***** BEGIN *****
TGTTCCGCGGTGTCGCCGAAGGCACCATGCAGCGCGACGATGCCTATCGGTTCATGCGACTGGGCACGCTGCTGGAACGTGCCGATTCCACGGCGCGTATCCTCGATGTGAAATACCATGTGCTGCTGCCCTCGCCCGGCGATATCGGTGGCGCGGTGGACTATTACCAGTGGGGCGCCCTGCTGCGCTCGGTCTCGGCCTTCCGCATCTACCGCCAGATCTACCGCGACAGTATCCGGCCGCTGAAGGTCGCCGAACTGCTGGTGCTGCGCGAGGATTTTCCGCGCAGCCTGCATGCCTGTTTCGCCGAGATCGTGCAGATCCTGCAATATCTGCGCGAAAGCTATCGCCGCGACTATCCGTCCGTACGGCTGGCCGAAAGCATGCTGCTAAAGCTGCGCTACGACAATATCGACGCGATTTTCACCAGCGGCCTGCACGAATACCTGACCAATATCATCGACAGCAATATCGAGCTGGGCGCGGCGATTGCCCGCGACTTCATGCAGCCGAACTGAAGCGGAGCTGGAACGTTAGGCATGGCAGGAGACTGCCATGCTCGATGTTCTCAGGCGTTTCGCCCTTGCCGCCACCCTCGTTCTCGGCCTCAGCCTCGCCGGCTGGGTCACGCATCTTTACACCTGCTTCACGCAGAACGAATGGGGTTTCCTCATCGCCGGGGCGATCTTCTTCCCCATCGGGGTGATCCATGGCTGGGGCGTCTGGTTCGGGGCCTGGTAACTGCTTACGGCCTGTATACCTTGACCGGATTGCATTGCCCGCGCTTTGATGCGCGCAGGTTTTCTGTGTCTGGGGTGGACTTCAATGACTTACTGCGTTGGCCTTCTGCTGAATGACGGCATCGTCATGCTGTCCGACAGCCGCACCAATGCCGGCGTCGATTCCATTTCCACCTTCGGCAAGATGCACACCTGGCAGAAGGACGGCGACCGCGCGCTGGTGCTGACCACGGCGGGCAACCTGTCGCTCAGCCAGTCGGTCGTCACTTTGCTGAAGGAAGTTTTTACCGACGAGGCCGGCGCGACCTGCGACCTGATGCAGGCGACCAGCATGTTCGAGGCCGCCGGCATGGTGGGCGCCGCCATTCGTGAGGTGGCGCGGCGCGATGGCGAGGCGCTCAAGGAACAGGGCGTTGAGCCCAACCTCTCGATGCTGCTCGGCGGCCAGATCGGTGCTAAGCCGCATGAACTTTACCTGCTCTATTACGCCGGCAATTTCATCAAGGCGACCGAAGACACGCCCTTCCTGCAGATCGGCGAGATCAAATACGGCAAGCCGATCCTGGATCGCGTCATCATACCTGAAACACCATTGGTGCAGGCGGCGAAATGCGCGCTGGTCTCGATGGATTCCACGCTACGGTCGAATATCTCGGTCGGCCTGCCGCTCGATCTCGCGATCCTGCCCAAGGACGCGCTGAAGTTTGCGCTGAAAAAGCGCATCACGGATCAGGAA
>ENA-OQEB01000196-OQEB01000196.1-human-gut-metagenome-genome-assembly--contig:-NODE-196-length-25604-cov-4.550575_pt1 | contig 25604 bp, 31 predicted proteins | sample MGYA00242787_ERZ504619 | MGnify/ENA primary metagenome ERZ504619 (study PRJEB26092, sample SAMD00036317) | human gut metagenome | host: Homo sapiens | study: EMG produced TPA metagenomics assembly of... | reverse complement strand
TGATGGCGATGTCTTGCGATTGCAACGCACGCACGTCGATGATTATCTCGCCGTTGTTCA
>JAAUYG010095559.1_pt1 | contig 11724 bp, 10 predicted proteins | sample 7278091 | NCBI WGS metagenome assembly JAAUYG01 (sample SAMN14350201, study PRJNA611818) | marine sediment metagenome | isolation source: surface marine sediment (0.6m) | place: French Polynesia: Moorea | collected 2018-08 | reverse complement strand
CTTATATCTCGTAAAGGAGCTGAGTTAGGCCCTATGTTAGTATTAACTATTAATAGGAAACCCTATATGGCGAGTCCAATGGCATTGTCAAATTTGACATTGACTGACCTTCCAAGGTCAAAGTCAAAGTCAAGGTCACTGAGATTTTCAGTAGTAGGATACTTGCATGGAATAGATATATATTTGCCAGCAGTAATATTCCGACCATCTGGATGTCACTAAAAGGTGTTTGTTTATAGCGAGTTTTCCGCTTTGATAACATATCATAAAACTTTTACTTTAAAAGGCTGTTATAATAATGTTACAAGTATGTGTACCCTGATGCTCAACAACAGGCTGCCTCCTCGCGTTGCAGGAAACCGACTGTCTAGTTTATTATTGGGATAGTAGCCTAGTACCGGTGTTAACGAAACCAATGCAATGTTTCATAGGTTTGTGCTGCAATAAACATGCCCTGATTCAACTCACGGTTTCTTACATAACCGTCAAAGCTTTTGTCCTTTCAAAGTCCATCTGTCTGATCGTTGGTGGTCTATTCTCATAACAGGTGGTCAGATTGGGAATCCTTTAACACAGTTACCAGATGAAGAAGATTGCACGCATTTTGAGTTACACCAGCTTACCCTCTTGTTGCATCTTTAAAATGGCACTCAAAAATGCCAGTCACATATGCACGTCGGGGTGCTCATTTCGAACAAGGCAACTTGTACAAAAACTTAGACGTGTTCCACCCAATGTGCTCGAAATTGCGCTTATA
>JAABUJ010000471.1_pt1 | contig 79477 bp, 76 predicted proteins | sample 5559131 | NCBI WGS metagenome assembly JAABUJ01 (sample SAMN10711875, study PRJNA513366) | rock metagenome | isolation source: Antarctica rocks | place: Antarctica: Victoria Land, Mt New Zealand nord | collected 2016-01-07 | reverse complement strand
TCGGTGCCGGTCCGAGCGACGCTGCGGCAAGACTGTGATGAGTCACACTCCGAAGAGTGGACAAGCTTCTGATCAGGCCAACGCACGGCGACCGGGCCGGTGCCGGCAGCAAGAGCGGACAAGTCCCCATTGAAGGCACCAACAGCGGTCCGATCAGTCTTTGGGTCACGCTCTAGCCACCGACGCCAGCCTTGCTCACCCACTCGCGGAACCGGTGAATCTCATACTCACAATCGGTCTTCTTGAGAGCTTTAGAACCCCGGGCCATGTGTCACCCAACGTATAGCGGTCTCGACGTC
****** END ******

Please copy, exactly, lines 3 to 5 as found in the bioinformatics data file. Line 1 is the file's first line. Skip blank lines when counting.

TGATGGCGATGTCTTGCGATTGCAACGCACGCACGTCGATGATTATCTCGCCGTTGTTCA
>JAAUYG010095559.1_pt1 | contig 11724 bp, 10 predicted proteins | sample 7278091 | NCBI WGS metagenome assembly JAAUYG01 (sample SAMN14350201, study PRJNA611818) | marine sediment metagenome | isolation source: surface marine sediment (0.6m) | place: French Polynesia: Moorea | collected 2018-08 | reverse complement strand
CTTATATCTCGTAAAGGAGCTGAGTTAGGCCCTATGTTAGTATTAACTATTAATAGGAAACCCTATATGGCGAGTCCAATGGCATTGTCAAATTTGACATTGACTGACCTTCCAAGGTCAAAGTCAAAGTCAAGGTCACTGAGATTTTCAGTAGTAGGATACTTGCATGGAATAGATATATATTTGCCAGCAGTAATATTCCGACCATCTGGATGTCACTAAAAGGTGTTTGTTTATAGCGAGTTTTCCGCTTTGATAACATATCATAAAACTTTTACTTTAAAAGGCTGTTATAATAATGTTACAAGTATGTGTACCCTGATGCTCAACAACAGGCTGCCTCCTCGCGTTGCAGGAAACCGACTGTCTAGTTTATTATTGGGATAGTAGCCTAGTACCGGTGTTAACGAAACCAATGCAATGTTTCATAGGTTTGTGCTGCAATAAACATGCCCTGATTCAACTCACGGTTTCTTACATAACCGTCAAAGCTTTTGTCCTTTCAAAGTCCATCTGTCTGATCGTTGGTGGTCTATTCTCATAACAGGTGGTCAGATTGGGAATCCTTTAACACAGTTACCAGATGAAGAAGATTGCACGCATTTTGAGTTACACCAGCTTACCCTCTTGTTGCATCTTTAAAATGGCACTCAAAAATGCCAGTCACATATGCACGTCGGGGTGCTCATTTCGAACAAGGCAACTTGTACAAAAACTTAGACGTGTTCCACCCAATGTGCTCGAAATTGCGCTTATA